If you ever saw Clint Eastwood and Meryl Streep in The Bridges of Madison County, you probably remember that it was something of a love story. We’ve got a love story of our own that also involves a bridge.
When John Huber started thinking about a bridge for the Hardin Valley subdivision he was developing in Knox County, TN, he realized he had a problem. The bridge would be the centerpiece of the subdivision’s main entrance, but the stream it would cross had a flood plain of ninety feet. After reviewing different designs and plans and vetting several very expensive estimates, John went searching for a more creative and less costly solution, which led him to FMA.
This is where the love story begins. We began by modeling the flood plain, performing trial and error scenarios, and identifying ways to reduce the ninety-foot span. The first big win came in the form of a bridge with a span of only 16 feet. We next introduced the idea of a pre-engineered covered bridge, which would further reduce the cost and construction times. After finding this more economical solution, we, along with John Huber decided to increase the span and enhance its aesthetic appeal.
FEMA and Knox County Engineering and Public Works approved the bridge, and it soon became the development’s centerpiece. The Hubers saved $290,000 and shaved weeks off of their construction schedule. This is what John had to say about the experience: “We needed a creative and aesthetically appealing solution for our bridge. FMA exceeded our expectations. From our very first meeting with them, they told us what we could expect and what the process would look like…they were right.”
Aww, John. We can feel the love.
The ninjaneers at Fulghum MacIndoe & Associates are thrilled to have been part of the site preparation and construction of the Proton Therapy Center at the Provision Health Alliance Campus in Dowell Springs. It was big news when the cyclotron rolled into town with police escorts. Sure, it caused some traffic delays, but when a 218-ton whopper of a cancer-treatment device comes all the way from Belgium, you might wanna step aside.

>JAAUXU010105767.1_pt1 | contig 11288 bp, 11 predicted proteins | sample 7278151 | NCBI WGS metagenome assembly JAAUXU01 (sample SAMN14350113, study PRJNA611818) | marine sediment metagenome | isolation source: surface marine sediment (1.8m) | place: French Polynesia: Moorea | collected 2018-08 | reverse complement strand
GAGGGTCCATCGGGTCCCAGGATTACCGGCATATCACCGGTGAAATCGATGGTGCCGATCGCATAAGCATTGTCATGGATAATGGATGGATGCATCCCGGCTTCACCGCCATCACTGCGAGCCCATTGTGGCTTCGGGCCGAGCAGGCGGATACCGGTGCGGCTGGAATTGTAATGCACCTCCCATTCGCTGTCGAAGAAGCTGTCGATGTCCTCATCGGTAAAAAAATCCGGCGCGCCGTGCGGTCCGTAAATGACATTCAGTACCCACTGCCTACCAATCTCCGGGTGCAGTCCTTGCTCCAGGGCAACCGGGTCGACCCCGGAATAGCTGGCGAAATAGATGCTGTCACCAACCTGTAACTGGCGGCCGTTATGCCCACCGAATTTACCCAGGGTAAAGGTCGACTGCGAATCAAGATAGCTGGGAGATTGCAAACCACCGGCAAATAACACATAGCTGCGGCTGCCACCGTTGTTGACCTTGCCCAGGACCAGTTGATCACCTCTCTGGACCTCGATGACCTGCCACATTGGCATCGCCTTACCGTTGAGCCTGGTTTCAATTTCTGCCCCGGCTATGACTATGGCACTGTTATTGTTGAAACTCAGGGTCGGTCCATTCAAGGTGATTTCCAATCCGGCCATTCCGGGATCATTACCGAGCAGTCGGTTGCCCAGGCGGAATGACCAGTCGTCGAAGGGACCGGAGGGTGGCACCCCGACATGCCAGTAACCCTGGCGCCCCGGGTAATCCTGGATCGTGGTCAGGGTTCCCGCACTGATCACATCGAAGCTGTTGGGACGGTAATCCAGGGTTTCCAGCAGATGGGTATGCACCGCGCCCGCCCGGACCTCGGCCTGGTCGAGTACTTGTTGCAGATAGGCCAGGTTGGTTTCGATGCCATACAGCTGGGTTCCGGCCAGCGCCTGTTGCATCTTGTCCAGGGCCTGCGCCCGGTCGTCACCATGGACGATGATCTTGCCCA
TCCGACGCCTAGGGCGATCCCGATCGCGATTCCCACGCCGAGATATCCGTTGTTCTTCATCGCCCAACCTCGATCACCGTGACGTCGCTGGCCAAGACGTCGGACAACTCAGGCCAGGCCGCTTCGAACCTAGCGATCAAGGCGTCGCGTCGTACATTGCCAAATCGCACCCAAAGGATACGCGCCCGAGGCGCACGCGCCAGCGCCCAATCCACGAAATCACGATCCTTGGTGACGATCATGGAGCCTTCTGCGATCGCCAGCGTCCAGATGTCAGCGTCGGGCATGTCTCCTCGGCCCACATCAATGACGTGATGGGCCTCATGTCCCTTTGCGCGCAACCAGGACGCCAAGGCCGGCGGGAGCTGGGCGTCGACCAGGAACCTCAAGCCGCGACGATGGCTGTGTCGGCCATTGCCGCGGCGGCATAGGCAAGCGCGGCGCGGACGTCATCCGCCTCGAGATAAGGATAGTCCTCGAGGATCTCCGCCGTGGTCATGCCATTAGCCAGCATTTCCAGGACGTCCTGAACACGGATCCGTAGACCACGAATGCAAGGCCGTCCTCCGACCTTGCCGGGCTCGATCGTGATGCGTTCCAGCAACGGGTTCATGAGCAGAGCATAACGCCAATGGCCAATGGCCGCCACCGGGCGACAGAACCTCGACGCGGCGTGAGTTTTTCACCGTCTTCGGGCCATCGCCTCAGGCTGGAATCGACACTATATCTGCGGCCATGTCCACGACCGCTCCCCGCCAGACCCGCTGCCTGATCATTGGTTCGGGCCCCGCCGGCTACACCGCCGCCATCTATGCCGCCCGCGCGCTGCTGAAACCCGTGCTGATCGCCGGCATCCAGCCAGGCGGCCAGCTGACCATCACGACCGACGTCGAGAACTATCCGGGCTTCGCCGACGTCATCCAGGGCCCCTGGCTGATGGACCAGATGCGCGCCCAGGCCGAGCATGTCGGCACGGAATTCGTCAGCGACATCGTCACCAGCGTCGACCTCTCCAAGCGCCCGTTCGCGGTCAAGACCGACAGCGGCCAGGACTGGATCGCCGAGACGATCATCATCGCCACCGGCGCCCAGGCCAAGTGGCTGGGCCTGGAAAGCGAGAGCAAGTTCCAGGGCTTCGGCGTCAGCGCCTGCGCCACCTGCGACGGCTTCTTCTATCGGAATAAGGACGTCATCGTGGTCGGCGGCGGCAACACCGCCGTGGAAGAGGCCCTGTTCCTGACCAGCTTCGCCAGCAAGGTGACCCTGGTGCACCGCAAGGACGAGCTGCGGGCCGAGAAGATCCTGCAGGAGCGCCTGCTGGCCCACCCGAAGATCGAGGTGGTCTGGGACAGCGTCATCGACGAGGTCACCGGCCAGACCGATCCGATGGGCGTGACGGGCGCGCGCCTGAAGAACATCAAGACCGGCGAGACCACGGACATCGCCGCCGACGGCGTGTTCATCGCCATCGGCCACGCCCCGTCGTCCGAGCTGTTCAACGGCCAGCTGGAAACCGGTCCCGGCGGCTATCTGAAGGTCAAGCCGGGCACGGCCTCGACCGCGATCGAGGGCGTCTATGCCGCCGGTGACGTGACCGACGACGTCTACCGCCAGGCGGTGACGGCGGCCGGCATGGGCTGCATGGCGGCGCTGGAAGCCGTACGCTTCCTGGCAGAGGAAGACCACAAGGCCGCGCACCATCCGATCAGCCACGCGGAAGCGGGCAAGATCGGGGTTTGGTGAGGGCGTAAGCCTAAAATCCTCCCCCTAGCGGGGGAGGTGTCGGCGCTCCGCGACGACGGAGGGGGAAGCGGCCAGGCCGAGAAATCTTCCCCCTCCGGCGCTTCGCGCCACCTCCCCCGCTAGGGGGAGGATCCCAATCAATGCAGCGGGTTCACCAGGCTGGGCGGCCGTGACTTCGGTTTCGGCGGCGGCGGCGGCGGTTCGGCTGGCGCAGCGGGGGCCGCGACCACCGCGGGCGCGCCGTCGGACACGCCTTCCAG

Happy Monday, ninjaneers! We hope you’re ready for a week of drawing, digging, mapping and planning.
Thanks to our friends at the American Museum of Science and Energy, we came across their blog of Ed Westcott’s amazing historic photos, including this video. It’s the earliest known construction footage of the Oak Ridge Manhattan Project.
Thanks to everyone who came out to celebrate our 10th birthday! Ninjaneers know how to chow down on some Dead End BBQ (a great Knoxville barbecue joint owned by a civil engineer!) and shoot the breeze about a successful decade in business. We appreciate everyone who helped make our past 10 years such a fulfilling and meaningful adventure, and we look forward to the next 10!
As we gear up for Friday’s 10th birthday party at Fulghum MacIndoe & Associates, we want to be sure our guests and colleagues are fully prepared to feel right at home. There’s nothing worse than going to a party and feeling under- or over-dressed, right? We’re here to help.
Most days on the job at FMA are casual. Our ninjaneers wear button-up shirts and slacks, sometimes skirts for our women ninjaneers. But on special occasions, we suit up in basic black.
If your ninja suit is at the cleaners (or perhaps it fits a bit tighter after the holidays), we understand. Here’s a video on how to improvise a ninja suit at a moment’s notice and be perfectly dressed for Friday’s shindig.
On this day receiving a lot of attention for a supposed Maya prophecy calling for the end of the world, we salute this ancient civilization as an inspiration for our industry.
That’s right: the Maya were serious ninjaneers. Their number system included zero, which allowed them a deeper facility with geometric principles. Their incredibly advanced cities included plumbing, water pressure, a 600-foot suspension bridge and other marvels that predated such developments in Europe.
This article illuminates the Maya’s feats of engineering. We continue to be amazed by the Maya people and the mystery behind their disappearance, and we can’t help wondering what other lessons we can learn from them.